Globe-Gazette from Mason City, Iowa on December 24, 1948 · Page 7
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Globe-Gazette from Mason City, Iowa · Page 7

Mason City, Iowa
Issue Date:
Friday, December 24, 1948
Page 7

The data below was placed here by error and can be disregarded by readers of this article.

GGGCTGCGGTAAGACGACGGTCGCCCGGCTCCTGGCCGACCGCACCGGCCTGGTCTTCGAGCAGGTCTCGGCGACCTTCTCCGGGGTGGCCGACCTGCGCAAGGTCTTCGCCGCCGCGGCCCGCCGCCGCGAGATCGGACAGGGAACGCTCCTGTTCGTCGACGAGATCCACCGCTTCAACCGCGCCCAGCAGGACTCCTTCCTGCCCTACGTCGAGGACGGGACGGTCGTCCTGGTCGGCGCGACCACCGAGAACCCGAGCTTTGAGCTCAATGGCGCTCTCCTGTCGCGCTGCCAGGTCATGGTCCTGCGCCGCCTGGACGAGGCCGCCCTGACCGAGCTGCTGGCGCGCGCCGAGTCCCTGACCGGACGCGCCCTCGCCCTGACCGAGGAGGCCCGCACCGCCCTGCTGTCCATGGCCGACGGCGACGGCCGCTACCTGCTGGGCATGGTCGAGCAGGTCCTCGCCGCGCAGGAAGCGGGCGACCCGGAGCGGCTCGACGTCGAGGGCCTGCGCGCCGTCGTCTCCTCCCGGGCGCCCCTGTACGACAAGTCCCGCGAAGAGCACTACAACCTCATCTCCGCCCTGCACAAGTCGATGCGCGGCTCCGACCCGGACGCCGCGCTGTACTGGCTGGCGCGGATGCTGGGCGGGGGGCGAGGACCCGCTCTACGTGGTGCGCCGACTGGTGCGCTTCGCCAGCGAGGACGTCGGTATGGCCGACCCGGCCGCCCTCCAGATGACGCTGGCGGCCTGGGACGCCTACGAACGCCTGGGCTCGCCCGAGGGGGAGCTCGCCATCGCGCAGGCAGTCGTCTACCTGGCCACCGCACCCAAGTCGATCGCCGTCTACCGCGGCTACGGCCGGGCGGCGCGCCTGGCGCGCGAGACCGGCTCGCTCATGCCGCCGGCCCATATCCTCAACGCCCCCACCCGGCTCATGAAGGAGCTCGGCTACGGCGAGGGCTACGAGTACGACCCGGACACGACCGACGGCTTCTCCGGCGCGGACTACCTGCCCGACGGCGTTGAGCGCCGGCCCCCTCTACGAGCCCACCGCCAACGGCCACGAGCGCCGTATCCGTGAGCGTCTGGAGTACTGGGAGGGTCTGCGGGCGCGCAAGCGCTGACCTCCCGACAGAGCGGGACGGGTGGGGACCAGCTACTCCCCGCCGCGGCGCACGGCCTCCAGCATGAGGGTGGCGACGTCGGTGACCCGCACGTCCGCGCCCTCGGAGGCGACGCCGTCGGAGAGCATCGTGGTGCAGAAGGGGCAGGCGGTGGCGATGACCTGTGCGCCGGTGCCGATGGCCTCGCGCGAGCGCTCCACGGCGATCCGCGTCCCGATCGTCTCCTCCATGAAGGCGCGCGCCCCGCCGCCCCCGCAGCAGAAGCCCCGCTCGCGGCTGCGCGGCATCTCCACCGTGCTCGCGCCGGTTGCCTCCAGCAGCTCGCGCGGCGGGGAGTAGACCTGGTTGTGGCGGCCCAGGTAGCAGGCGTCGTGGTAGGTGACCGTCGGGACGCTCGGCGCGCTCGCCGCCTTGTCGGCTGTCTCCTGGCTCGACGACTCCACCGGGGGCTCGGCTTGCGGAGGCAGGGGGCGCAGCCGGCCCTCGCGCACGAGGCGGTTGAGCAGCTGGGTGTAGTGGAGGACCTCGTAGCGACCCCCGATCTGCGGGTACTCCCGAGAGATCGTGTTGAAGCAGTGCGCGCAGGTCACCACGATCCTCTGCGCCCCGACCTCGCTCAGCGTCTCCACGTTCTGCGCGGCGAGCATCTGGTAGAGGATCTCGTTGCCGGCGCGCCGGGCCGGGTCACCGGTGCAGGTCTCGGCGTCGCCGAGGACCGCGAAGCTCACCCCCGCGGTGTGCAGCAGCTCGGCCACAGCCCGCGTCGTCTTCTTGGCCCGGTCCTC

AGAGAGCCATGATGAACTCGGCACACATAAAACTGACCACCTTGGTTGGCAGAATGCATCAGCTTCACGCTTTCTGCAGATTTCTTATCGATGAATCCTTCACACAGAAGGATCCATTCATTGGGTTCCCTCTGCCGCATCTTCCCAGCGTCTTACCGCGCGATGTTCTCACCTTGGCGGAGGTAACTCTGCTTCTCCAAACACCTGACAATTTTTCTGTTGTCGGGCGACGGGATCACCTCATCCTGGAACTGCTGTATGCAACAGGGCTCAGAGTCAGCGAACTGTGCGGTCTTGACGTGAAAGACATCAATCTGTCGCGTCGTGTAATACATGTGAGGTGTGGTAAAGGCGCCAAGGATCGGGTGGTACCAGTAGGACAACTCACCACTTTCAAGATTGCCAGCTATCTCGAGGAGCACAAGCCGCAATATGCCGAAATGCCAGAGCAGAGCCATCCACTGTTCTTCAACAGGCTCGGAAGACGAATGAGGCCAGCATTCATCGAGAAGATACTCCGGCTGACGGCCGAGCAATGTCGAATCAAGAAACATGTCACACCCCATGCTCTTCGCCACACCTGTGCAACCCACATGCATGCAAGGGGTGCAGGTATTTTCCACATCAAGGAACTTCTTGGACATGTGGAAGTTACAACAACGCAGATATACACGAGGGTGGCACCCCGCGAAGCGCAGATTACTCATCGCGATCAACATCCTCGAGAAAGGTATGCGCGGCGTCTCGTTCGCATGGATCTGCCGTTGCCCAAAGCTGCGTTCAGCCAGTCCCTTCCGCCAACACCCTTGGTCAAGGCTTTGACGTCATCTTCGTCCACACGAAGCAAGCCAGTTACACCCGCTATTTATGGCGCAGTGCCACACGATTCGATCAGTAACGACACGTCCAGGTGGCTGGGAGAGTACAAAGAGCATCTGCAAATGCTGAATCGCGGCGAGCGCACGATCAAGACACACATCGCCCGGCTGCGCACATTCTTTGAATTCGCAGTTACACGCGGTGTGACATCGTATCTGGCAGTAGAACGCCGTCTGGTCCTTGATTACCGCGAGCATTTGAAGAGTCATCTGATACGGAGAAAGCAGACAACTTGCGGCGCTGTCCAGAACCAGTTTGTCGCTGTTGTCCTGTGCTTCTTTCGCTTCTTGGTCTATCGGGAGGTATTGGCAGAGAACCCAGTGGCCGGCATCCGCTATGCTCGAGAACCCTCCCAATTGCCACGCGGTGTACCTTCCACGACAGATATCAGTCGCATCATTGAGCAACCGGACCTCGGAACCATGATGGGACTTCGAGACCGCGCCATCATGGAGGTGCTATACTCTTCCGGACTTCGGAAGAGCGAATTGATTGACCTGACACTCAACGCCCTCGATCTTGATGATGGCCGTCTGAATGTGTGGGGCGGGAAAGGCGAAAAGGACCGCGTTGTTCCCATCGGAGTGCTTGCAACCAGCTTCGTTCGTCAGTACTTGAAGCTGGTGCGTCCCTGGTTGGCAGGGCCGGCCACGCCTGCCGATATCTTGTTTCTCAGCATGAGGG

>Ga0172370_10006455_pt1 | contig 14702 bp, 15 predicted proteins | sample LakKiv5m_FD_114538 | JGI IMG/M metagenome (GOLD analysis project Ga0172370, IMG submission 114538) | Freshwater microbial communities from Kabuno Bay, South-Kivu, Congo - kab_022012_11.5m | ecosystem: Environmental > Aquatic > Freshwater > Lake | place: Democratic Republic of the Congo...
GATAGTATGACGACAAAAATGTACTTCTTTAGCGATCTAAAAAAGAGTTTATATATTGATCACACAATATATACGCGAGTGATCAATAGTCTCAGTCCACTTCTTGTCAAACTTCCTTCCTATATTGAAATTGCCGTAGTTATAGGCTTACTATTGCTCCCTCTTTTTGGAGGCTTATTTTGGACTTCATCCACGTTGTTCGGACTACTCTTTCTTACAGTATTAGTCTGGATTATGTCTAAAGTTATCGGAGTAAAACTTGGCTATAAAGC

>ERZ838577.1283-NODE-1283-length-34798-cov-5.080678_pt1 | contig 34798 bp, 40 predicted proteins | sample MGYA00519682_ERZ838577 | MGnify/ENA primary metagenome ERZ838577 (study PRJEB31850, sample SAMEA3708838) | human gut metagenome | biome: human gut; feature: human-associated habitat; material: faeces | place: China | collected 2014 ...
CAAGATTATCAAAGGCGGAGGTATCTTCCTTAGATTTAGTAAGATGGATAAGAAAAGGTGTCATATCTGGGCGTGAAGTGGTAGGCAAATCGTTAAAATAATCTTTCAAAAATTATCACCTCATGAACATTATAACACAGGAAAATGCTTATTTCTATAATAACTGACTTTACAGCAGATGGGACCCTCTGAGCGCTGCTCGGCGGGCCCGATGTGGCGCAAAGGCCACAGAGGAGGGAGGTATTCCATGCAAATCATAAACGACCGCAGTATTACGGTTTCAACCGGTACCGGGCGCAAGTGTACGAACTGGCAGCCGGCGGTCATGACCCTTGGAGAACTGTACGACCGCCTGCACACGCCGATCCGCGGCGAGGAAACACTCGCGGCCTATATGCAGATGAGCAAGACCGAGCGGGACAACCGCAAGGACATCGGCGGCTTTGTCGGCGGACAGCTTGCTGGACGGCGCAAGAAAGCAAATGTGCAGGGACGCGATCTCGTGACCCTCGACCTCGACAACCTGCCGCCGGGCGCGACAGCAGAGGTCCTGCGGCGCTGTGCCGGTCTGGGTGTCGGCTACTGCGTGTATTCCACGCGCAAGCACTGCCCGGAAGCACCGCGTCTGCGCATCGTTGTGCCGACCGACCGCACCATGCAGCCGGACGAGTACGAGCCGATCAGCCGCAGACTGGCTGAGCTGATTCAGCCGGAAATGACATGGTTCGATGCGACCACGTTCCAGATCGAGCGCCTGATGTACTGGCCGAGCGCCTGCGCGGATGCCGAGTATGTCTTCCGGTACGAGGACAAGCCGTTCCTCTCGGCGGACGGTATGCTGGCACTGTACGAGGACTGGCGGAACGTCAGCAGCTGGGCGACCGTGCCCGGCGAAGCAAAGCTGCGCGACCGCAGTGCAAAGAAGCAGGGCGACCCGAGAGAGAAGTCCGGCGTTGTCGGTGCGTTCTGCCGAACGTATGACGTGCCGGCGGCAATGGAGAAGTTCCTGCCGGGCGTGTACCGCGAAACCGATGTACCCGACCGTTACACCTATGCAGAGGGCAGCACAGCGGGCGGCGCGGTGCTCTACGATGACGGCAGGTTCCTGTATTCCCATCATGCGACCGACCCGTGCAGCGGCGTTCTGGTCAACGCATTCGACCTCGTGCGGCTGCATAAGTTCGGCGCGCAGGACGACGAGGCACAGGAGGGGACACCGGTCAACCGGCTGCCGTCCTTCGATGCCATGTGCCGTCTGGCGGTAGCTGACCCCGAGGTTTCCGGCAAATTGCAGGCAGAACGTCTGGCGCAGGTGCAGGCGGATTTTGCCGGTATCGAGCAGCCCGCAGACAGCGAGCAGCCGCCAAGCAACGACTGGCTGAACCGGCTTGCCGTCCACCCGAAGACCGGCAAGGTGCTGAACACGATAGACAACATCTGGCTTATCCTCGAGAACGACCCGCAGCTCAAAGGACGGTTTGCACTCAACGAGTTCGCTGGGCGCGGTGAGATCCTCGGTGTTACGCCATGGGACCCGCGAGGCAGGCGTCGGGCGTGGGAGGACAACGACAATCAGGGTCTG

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Upholds $1026 Verdict Rites at AltaVista for Veteran of War I . . *„„ ., a tne mot,™ by attorneys City asking for the dty of 1 T.f Jnew trial. more that funeral Wednesday Alta Vista — Military services were held afternoon for Frank 1 died of pneumonia at the Veterans hospital at Des Moines Sunday ihe Rev. Henry Mueller officiated Lutheran church and mem- embers of the local Veterans cf Foreign Wars and American Ltgion post of New Hampton were °n charge of the military rites. Burial was in Howard cemetery at Elma suffered . le g on a f ° r Pushed onto nT V ce and sn °w •nowplow. ^bing by a city Rites to Be Friday for Cresco Pioneer deceased was born n Charles City, Dec. 11, 1 888 H" came to Alta Vista in 1916 and followed the barber trade for a nun . He was a veteran of Mason City Globe-Gaiett*, Muon City, la. D eCj 23. 1948 11 Draftees' and Veterans' Guide— Impossible to Estimate Number of Draft Eligibles By THOMAS M. NlAL Its impossible to estimate accurately how many draft eligibles are going to be hustled into the army. Congress has decided we need to maintain a certain manpower level to make our country secure Cresco — services y west of Cresco" Alta Vista, Roy of Fort Dodge Gilber t. ' Mr£ er . and one sister Mrs Charles (Gertrude) Lukrite of Alta Vista. One sister, Estelle died about 30 years ago. as: o, vas arried ,„ Miss' /£n. Drunken Driver Fined $300; License Taken Cresco—Robert Sexton of Cresco was fined $300 and costs in dis- tiict court when he was arraigned before Judge W. H. Antes and Pleaded guilty to a ch£™ of if, eratmg a motor vehicle while intoxicated. Information was furn- Excepting , ,,„ are 3 grandchildren. "Deaf, Dumb" Man Talks Too Much It was recommended by the court that Sexton's drivers license be surrendered and canceled and that no new driver's license shall be issued to him for a period of GO days. Sexton stated that he has no liquor permit. The cpurt ordered that no liquor permit shall be issued to him except in the manner provided by law Clear Lake Briefs We. Elston Hill. Fort Meade, Maryland, has arrived to spend P S * tmas with his Parents Mr and Mrs. Clarence Hill. Horses and bobsled for hire for parties. Phone .776. Mrs. Robert Bell. 510 S. 4th . h" recu P« ratin e at her home her recent stay in the Mercy hospital Mason City. Her mother- stuart Bel1 is Retail Bakery Store will be closed all day Christmas Order ' T ° PP tea rolls and Tacoma, Wash., (U.R)—it good while it lasted, but. was B - 49, a tran- here and handed them a note saying "I am '**" w il nd dumb - l a m a veteran of World war I. I need help. Please . help me." Police didn't bother mm. Later an officer dropped into a »rfl% 2"*? sur P ris ed to find the deaf and dumb" transient arguing with the proprietor about the price of a meal. Carman was booked orderly conduct. for dis- Fire Engines Don't Go as Fast as You Think Chicago, (U.R) — Almost every- iHTr'tVii*-.!.™ .e; , - J ,J Ir- a j' d Mrs ' C1 ««a«e Hill have received a copy of the Los Angeles Times m which a picture of their son S/Sgt. L. O. Hill, appeared The ptcture shows him holding body thinks wildly on th fire trucks speed trip to a blaze but apparently they don't. It's all an illusion, John A. Arnold of the National Retailers Mutual Insurance Co., discovered. "When an engine rolls down the street with its red lights flashing and its siren screaming,, people think it is going twice as fast as it IO T *V**'»»*».;.J found, city travel more is," he said. Actually, Arnold fire trucks seldom ., ^ H»-J.VAVJ111 — M vv-i J.I.IVJL C than 35 miles an hour. They don't have to because most fire stations are within a mile and a half of a fire and the time saved isn't worth the risk of a crash. all the marine reserves to h2n Se *l° r , the P ic lu« in order to help the drive for "Toys for Tots" m which it is hoped that all orphan s stockings will be filled for Christmas. Lake Township Oweso club held a Christmas party Tuesday evening, in the city hall, with a large attendance. The entertainment included an exchange of gifts, program and refreshments. Clear Lake Rural Teacher's club met at the home of Mrs. Harold Aitchison Tuesday evening, and sang carols. The hostess plaved several numbers on her new solo- vax, and served refreshments es and ARRIVES AT LAKP T>W „, - . ~—— — _ Dr. C. Greer Succumbs to Heart Attack t Clear Lake — Mrs. S. E. Eldrcd nas received a clipping about Dr . - . . m. in a plane piloted by Ted 1r Sauke. They circled over the lake several times and landed from the southwest. As Santa left the plane he was laughing heartily while the cnil- drove to Minneapolis F Mervin aster vhn h , " er who had visited for 10 days at the home of Mr. Raster's parents Mr " It is our pleasure at this time of year to wish all our friends a Merry Christmas SHADY BEACH South Shore AL CARDARELLI Clear Lake Charles __„, , clllura home. Mr. and Mrs. Hill- jegerdes returned Wednesday Brownies 4th grade had a Christmas party including a tree and g lft exchange at junior high srhnni Wednesday after school Lysne was a guest. Carols were sung Mmes. Paul Lysne and H. B. Cook, leaders, served treats of ice cream and cookies Cub Scouts Den 2 had a Christmas p arty Wednesday- after school at the home of Mrs. Charles Davis, Jimmie Jacobson and Dickie Du regger had charge of games, and Dennis Mosher, Gary Leach and Wayne Nesbit furnished refreshments. Games were played and songs sung. "Flying Eagles" f chosen for a name for the den Christmas .activities in the was _._- • — — -•-••*»^.«j. j..n LI 1C Methodist church in Clear Lake will culminate with the showin<* of the motion picture "Where L , ov £ ]* G ° d Is >" a dramatization of Tolstoy's story of the same name, Sunday evening at 7-30 Mr and Mrs. John J. McGill I nd ^ amily recentl y moved to 304 b. 4th street from Detroit, Mich. Ice Harvest Start is Still Uncertain Clear Lake—The beginning of ice harvest is uncertain, as Chris Jacobsen has taken the work of hauling freight and express for the month of December, and has not had time to measure the ice Charles S. Greer, 48, retired army veterinarian, who died suddenly at Tulsa, Okla., following a heart attack Dec. 7. A military T ™ a ii sei ' v . lce was held at the R. L. Mob ley funeral home of Sand springs. v . D , r - ^reer was the husband of Viola Turner, daughter of Mrs George Grimm, who formerly lived on East Main street Mrs Greer was graduated trom the Clear Lake high school. Dr. Greer, who had been in good health apparently, became ill shortly after arriving at his office where he was stock yard veterinarian, and died before reaching the hospital at Tulsa. Dr. Greer was a native of Pennsylvania, educated at Plttsburg university and at Iowa State college.^Ames, where he received his "in veterinary medicine in He entered the Veterinary Corps of the army immediately after graduation and served for 19 years, including 4 years in Hawaii, troop duty with cavalry units and extended service in Washington, D. C. He was discharged from service at Pomona, Cal., as a lieutenant colonel in 1945. , Dr. Greer was active in professional organizations and had served as president of the District of Columbia Veterinarians' association. He was a member of the Oklahoma Veterinarians' association, the Sand Springs Rotary club, Theta Chi fraternity, the United Presbyterian church of Washington, D. C. and a 32nd degree Mason. He was also a member of the Scottish Rite Consistory of Guthrie. Dr. Greer is survived by his wife, a daughter, Charlene, a student at the University of North Carolina; a son, Charles, Jr., a student at the Horace Mann junior high school, and 5 brothers Dr Joseph Greer, of California; George and Walter of near Pittsburgh, Pa., and Ralph, Turtle Creek, Pa., and 2 sisters, Mrs. Homer Thompson, Unity, Pa., and maroon colored Hri, r u ,, by Walter Cookman to Lake theater where a line of Civic League Delivers 16 Gift Baskets , waited to arrive and the theater to open for ... scheduled for 10 a. m. The free movie %.„„ uuc Brown in "The Tender Years' dog story, shown from 10 a' m until C p. m. for adults and children. ^Santa threw out boxes of crack- fi' ^ a £ k ,,r as he rode merrily through Mam street and handed out treats to the children at the theater, assisted by C. E. Mosher and other theater employes He also visited all stores during the day, as well as shut-in children and some adults, and left treats. The Chamber of Commerce sponsors the annual Santa Glaus , ., Mrs. Chester Elliott, Murrayville Pa. Gov. Roy T. Turner of Oklahoma canceled his planned trip to the Interstate Oil Commission at Wichita, Kans., to attend the funeral of his brother-in-law Dr C S. Greer. to see how thick these days have made it. colder His son, Bynum Jacobsen, is now hauling the ice, delivered by their company, from Mason City = c +v^;,. as their hausted. supply has May this Christmas bring you gladness and a full measure of contentment. And may the New Year open up new vistas of happiness!! FRETTEM'S DAIRY PHONE 5 CLEAR LAKE Phone Enterprise 23000 Mason City May gifts galore grace your hearth, may joy rule in all your hearts! CLEAR LAKE MiLLWORKS Rudy Hansen Clear Lake Chapters of Beta Sigma Phi Have Potluck Dinner Clear Lake—XI MU and Beta Omicron chapters of Beta Sigma Phi had a potluck dinner at 7 Monday evening in the homemaking room at the high school. Christmas games were played and a brief program given. Charm sisters were revealed by a gift exchange. Names were drawn for new charm sisters for next year. The Misses Maxihe Christenson and Lola Kimball and Mrs. B. E. Stewart, Lincoln, Ga., were guests. Beta Omicron chapter will meet at the home of Mrs. Richard Harry Jan. 10. 65 Children Attend Lions Christmas Party Clear Lake—Lions club held their annual kiddies Christmas party, Wednesday noon, at the V. F. W. hall, with about 65 children present. A turkey dinner was served after which Santa Glaus distributed gifts. The children and the club members sang a group of Christmas carols, accompanied by Mrs. Burdette Bailey. The Christmas party committee included George Newman, Kenneth Becker and Dr. Dean Clapsaddle. day, furnishing treats and the show. Barry Pumb is chairman of the committee in charge, assisted by Mr. Mosher and Archie Larson. Mr. Mosher reported a full house 01 approximately 500 attending the show in the morning. Ice Skating Rink Planned at Clear Lake Clear Lake—The ice on the lake froze rough this year, so a place at Lincoln school has been chosen to be use-d for an ice skating rink. The snow has been removed, and the rink flooded Wednesday night It was partly frozen during the night and a finishing coat will be put on Thursday night if the weather is cold enoueh. H not the last coat will be put on the first night the thermometer reaches near zero, which is necessary to keep the water from running off. The lake froze too rough this year to be used for skating near the city. Flooding the ice makes it crack, so it is almost impo*- sible to make a rink on the lake It is reported to be smoother near the North Shore. Otto Peterson and T. G. Burns are the committee who have charge of the rink. They are trying to get it ready for use during vacation. Chapter AE of P. E. 0. Sisterhood Party Held at Bawden Home Clear Lake—Chapter AE of P E. O. Sisterhood held a Christmas party at the home of Mrs. L M Bawden Tuesday evening with Mrs. Herman Knudson as a guest Money was sent for 2 CARE packages. Mrs. Warner M. Hubbard read a 1948 Christmas play, "Uncle Jimmy Versus Christmas" by Fred Eastman. Mrs. C. F. Crane will be the hostess Jan. 4 and Mrs. L W Mahone will give the lesson. tee. announced Thursday that the Civic League 16 baskets from that Wednesday and 9 fn ganizations. Assisting Mrs'." Miller free show were Mmes. G. E. Curphy and Arthur Hammond. Mr. Curphy d°was Joe E. Uvered all the baskets. Many who received the baskets were old people who lived alone. A chicken and fruit and perishable articles were bought by the league and put in each basket Mr. and Mrs. Peter Miller dressed the chickens. Toys were donated by the Home Improvement club. The children', free show, which was donated by C. E. Moshei manager of Lake thfa*.«"- H-~... -.' crowd of 150 to 200 children "Saturday and a large amount of jams, nice canned fruit and a good assortment of other home canned articles were brought by the children. The movie was a Gene Autry western movie and much enjoyed by the children. Mrs. Arthur Johnson, who was chairman of the Welfare committee, for 14 years, was presented a rose, from the committee. Senior Scouts Hold Christmas Parties Lake — Senior Scouts 303 sponsored by the Chamber of Commerce with Clarence Pease as leader, will play a 4-H team as a preliminary game Thursday evening at the high school gym, their leader has announced. The second game will be Clear Lake V.F.W., who play the Garner team. Senior Scouts will meet Jan. 5 for their next meeting. Boy Scout Troop 30 held a Christmas party Tuesday evening at junior high school, played games, had ice cream, cookies and apples for treats. Dr. G. H Git- troop committeeman and Strode Hinds, who attends Iowa State university, were guests. Chuck Miller, scoutmaster, had charge Boy Scout Troop 75 met at the fion Lutheran church, with 6 Ventura boys who have joined the troop present. Tests passed previously were reviewed. Bud Thoe scoutmaster, has announced that boys 12 years old are invited to visit the troop and also to join Boy Scout troop 17 met at junior high school, played games and had I a study period. Roger Heetland Played taps for closing followed ay the Indian benediction Before we can must reach it. The level has maintain it we Set at about nnn ,000 men for the army alone It is a good deal less than that to- e only congress de•^ , - - cided, to get it up to the 900 000 mark is to have selective service. It would be simple enough to take that 900,000 figure, subtract from it the strength of the present army (645,000 on Oct. 31) and Sa .V emust draft the Ql ^0 Clear number Junior Can't Be Computed But that's not so, because the all-important question mark, voluntary enlistments, cannot possibly be computed. Right now jobs are pretty easy to get and nobody has to go into the army to make a living. But suppose we had an economic setback in the next 3 ™? ntl ?s and jobs became just a little tougher to find. Even a minor ^cession could channel hundreds of civilians into the army as volunteers. For every one who enlisted one less would have to be drafted. Or figure that high-paying job, are going to be with us for a long time Figure that, as a result hardly anybody is interested in -he $75 a month army job Then the army would have to" reach its manpower level almost wholly by the draft. Monthly draft calls might go up to 40,000 or 50000 instead of 10,000 and 15,000. ' And if and when it does there will be an immediate reaction—a Jot of tne men who feel pretty sure they 11 get drafted will start enlisting on their own hook. _ You can see it is a very sensitive picture all the way around. Every little army announcement o'f monthly enlistmentjfigures providing for payments to former prisoners' of war?" It's still a' law, but congress didn't appropriate any money to carry it out. The next congress undoubtedly will do so. From F. E. A., Landover Hills, Md.: "Can an officer in the navy get a GI bill loan to build a house?" No, unless he has a discharge or separation papers issued after Sept. 17, 1940. From Mrs. A. K., Detroit: . Would the only son of a mother whose husband was killed in the last war be eligible for the draft?" There's nothing in the draft law to prevent his being drafted-just because his father was killed in (he war. However, he might obtain a depenlency deferment if the mother is fully dependent on him. (Editor's Note: You may address personal inquiries to Major Nial in care of this paper. Please include a self-addressed stamped envelope.) or future draft calls c¥H upset the pattern of the moment. That's the reason nobody can tell you accurately when the first 21- year-olds will be called in the T V ' ' ° r the first 20-year- Its a question of wait and r see. Questions From R. B. H., Butler, <<Tiru i. — ' *•* ^ 4C:1 1 rd.. Whatever happened to that law Soybean Seed Alloted to Mitchell Farmers Osage — Members of the Mitchell county seed committee met recently and made allotments of approximately 2,000 bushels of Hawkeye soybeans to 115 farmers in all townships in the county. These beans have been grown by 9 farmers during the 1948 season and will all be used for seed purposes next summer. Members of the county seed committee include Fred Langrock, Hugh Min- ms, M. A. Woodward, Gerald McGrane and Arthur Gerlach. Growers the past year included Ervin Baldner, Leo Jax, Clair Johnson, Elmer Clausen, Gaylord Lunde, L. E. Christiansen, Marvin Edginton, Lloyd Odden and LaVern Wilde. CARD OF THANKS I wish to thank the American Legion Auxiliary and all my friends and relatives for their cards, gifts and other expressions of sympathy during my recent stay in the hospital. Mrs. Robert Bell Merry CHRISTMAS Lake Barber Shop Twenty Carriers Receive Presents Clear Lake — Twenty Clear Lake carriers of the Mason City Globe-Gazette were presented gift certificates Wednesday. The certificates are good for purchases in all Clear Lake stores and vary in amount with the length of service rendered by the carrier. Fatness Can Be Inherited Providence, R. I., (U.R)—Fatness due to overeating can be inherited, the Brown University biology department reported after experiments on "Butterball," a rotund mouse, and her progeny. But the inherited fatness also can be corrected, as it is in humans, by proper diet, laboratory workers found. To insure daily repetition of prayers, twelth-century Persian" decorated their dwelling \val!s with clay tiles in which prayers were inscribed. Child Recovering ' Swea City—Mi-, and Mrs. John Haisman and daughter, Hazel,have returned from Rochester Minn., where Hazel was a patient at the Mayo clinic. The little girl is recovering alter a serious illness, but is not yet able to return to school. Friends and neighbors have presented the Haismans with a purse of money to help defray hospital expenses which have been a heavy item for the Hais- mans throughout the past year. FINER'S SELF SERVE STORE Clear Lake Each flicker of the Yuletide candles lights the way for us to wish you a wonderful Christmas abundant with health, happiness and prosperity. And may we include in our greeting our sincere thanks for your appreciated patronage of the past year. CLUB LIDO SOUTH SHORE SINCERE Two of the best joys of Christmas are having good friends and wishing them a great deal of happiness. CLEAR LAKE BANK AND TRUST CO. Clear Lake, Iowa CLEAR LAKE ^^